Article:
Reference has been made here to-night to the construction of the Hudson Bay railway, and it has been stated by the Prime Minister that the terminal of this road was going to be owned by the gov* ernment. If it is right and proper for the government to own the terminal of the Hudson Bay railway, what objection cap there be to owning the terminal at Fort William and Port Arthur. A minister of the Crown has stated that it is the intention of the government to have a terminal elevator, owned by the government, on the Pacific coast. To-day we find the government owning elevators at Port Colborne, St. John, Halifax and, I think, at Montreal. I do not think that they can be rightly charged with socialism by reason of owning and operating these elevators, If they can be operated successfully why cannot the elevators at Fort William and Port Arthur be operated just as successfully ? When the right hon. Prime Minister was in the west he was met by delegation after delegation, urging the government to take over and operate the terminal elevators at Port Arthur and Fort William. The Prime Minister went to the extent that while he was personally not in favour of government ownership, still, if no other means could be devised, he could see no objection to the government taking over these elevators and operating them.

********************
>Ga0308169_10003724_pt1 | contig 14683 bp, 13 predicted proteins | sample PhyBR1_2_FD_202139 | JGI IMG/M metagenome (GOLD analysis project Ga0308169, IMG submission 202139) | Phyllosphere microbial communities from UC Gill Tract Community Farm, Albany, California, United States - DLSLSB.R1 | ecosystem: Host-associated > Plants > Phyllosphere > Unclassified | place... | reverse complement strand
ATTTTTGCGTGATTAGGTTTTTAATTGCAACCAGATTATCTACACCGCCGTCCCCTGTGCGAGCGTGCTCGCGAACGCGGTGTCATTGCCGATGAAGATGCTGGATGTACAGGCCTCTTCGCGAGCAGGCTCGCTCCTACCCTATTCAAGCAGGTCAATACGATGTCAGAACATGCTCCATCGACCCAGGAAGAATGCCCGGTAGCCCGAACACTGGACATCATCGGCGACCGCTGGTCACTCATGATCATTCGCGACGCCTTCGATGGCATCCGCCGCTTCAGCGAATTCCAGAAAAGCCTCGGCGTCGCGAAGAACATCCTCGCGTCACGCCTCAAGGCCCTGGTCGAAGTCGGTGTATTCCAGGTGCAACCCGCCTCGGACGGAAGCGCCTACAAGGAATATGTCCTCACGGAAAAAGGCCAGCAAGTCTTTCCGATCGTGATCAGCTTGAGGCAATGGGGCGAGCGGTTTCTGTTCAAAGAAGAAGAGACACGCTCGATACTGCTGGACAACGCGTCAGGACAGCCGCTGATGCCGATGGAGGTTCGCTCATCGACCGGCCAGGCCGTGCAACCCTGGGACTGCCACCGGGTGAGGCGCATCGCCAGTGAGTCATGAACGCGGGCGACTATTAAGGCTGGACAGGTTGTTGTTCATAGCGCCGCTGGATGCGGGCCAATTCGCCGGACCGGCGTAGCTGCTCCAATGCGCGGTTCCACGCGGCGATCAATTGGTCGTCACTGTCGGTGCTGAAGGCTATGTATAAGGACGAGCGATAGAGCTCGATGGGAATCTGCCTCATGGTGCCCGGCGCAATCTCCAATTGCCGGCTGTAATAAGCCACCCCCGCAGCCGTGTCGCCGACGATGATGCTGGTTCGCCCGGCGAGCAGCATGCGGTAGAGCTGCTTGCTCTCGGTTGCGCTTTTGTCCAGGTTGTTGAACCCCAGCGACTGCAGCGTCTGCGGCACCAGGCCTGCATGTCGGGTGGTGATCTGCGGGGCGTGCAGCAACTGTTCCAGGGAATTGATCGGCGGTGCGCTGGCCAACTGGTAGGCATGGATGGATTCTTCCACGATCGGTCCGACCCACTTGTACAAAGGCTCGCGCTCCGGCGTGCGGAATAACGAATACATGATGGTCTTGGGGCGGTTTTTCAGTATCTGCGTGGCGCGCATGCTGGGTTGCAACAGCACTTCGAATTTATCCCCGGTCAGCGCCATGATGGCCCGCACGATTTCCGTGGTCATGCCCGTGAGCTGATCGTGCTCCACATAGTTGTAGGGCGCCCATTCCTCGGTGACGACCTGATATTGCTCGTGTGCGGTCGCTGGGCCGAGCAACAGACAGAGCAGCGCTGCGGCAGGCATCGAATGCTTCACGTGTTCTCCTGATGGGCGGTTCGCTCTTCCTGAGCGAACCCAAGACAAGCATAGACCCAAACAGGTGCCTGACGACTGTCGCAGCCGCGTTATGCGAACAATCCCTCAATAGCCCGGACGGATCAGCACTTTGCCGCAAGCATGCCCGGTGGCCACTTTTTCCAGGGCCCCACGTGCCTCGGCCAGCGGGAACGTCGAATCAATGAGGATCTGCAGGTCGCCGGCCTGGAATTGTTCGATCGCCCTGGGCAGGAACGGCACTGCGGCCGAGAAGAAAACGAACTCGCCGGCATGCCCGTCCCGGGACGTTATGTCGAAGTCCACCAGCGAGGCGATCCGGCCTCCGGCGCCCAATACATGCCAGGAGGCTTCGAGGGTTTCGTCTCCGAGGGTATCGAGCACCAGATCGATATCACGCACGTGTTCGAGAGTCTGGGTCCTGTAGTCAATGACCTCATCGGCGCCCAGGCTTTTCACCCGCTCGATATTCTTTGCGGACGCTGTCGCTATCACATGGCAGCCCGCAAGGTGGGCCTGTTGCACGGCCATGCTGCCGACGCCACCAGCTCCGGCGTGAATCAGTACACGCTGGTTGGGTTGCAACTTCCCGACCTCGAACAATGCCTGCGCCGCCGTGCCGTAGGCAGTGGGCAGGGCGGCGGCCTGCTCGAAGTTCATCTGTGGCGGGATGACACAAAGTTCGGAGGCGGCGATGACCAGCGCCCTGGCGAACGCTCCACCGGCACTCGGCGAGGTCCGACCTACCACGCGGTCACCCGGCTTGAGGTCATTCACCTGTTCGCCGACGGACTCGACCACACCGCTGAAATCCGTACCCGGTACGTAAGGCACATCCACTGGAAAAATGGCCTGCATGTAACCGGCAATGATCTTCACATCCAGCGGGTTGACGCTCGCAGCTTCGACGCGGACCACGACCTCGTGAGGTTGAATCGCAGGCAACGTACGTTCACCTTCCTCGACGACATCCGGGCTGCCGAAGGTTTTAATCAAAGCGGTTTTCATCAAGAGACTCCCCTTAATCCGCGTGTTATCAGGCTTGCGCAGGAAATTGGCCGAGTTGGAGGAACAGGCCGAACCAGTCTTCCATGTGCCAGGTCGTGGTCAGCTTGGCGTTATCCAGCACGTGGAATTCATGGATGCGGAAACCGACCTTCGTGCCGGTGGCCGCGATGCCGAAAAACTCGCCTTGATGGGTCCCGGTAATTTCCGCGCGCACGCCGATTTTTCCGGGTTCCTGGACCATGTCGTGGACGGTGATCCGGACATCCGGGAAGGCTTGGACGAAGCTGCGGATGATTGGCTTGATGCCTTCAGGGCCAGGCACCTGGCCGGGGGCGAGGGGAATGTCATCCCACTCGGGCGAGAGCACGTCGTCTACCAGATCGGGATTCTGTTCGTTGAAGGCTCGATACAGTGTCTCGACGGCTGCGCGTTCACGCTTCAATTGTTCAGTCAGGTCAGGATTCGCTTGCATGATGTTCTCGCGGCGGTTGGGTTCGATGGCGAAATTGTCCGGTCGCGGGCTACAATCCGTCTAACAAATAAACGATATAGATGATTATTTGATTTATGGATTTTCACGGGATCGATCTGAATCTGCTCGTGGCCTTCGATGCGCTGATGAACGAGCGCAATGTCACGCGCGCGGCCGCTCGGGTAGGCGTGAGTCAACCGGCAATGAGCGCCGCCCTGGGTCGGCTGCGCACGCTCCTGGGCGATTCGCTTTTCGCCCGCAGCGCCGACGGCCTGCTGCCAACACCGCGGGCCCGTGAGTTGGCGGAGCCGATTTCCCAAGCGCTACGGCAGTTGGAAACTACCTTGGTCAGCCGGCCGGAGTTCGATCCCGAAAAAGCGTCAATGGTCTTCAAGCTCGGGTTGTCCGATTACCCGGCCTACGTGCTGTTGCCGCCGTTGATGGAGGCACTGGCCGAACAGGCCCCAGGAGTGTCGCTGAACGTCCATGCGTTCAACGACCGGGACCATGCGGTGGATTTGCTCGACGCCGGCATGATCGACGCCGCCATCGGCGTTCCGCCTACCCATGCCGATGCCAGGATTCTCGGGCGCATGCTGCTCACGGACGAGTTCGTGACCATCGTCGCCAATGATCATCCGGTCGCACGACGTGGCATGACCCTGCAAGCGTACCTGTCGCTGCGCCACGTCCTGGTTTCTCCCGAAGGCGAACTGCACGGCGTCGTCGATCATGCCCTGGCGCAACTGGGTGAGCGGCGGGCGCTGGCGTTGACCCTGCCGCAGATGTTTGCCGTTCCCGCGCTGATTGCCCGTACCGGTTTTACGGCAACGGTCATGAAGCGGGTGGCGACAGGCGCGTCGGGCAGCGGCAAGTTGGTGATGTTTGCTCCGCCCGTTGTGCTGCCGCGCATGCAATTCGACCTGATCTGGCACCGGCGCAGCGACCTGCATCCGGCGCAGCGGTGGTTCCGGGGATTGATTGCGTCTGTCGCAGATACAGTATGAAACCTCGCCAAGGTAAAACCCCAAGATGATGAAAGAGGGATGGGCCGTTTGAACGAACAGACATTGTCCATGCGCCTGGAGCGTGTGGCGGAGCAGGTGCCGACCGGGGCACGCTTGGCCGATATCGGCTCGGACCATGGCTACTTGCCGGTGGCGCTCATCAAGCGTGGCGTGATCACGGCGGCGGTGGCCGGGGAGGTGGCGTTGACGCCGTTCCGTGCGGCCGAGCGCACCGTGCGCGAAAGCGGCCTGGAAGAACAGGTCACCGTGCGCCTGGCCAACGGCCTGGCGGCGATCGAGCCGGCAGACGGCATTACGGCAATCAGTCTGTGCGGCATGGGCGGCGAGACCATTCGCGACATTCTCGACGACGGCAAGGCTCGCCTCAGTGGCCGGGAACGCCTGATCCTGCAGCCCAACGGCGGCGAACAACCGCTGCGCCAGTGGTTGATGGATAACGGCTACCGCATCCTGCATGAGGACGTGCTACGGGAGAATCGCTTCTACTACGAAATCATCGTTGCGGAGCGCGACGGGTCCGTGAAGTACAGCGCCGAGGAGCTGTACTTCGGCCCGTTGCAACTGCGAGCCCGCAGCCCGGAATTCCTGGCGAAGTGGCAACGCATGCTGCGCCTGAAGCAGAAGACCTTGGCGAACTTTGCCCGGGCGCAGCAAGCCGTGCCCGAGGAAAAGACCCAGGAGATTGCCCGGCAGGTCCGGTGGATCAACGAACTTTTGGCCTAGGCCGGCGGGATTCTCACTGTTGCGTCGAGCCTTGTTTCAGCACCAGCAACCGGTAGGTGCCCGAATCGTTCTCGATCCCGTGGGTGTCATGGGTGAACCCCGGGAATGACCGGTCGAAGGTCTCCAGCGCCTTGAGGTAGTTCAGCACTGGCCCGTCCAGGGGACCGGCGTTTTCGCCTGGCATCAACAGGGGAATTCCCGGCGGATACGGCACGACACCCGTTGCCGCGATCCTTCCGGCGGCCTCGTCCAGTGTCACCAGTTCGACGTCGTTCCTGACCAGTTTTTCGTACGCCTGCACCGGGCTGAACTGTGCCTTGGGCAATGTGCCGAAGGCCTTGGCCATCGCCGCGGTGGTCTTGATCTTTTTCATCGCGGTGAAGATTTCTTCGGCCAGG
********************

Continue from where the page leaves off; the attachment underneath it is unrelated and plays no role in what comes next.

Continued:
Well, I believe a Bill has been prepared and we have seen a short synopsis of it in the press. We had a short explanation of it by the hon. the Minister of the Interior (Mr. Oliver) here to-day and he stated as an objection to the adoption of this resolution proposed by my hon. friend from .Souris that the government desired to study the question, that they did not wish to rush into this thing. They want time to study a question that has been before the country and the government for several years past. It has been studied by the farmers. Parliament has been petitioned session after session and I do not think that by adopting it this session there would be any undue haste exhibited by

this government. It has been said that the new Act is going to provide greater penalties for the mixing of grain. I believe that last year the total amount of the fines collected in the three cases was $5,500, While under the proposed new Act the minimum fine is $5,000 and the maximum $20,000. It will, therefore, have a certain deterrent effect, but it does not do away with the real ownership of the elevators and take them out of the hands of those who are intimately connected with the grain trade in other portions of the country. The hon. member for Mackenzie (Mr. Cash) said that the delegation that came down here to interview the Prime Minister seemed to be perfectly satisfied with the interview they had had with the government and with the assurances that they had received as to the new Bill to be introduced on this subject. Well, I have a little proof here rather to the contrary. Last week the farmers of Saskatchewan met in convention, several hundreds of them being in attendance representing several thousands of the farmers of that province, and they evidently are aware of the nature of this government Bill introduced in the Senate, because this is how they commented upon it: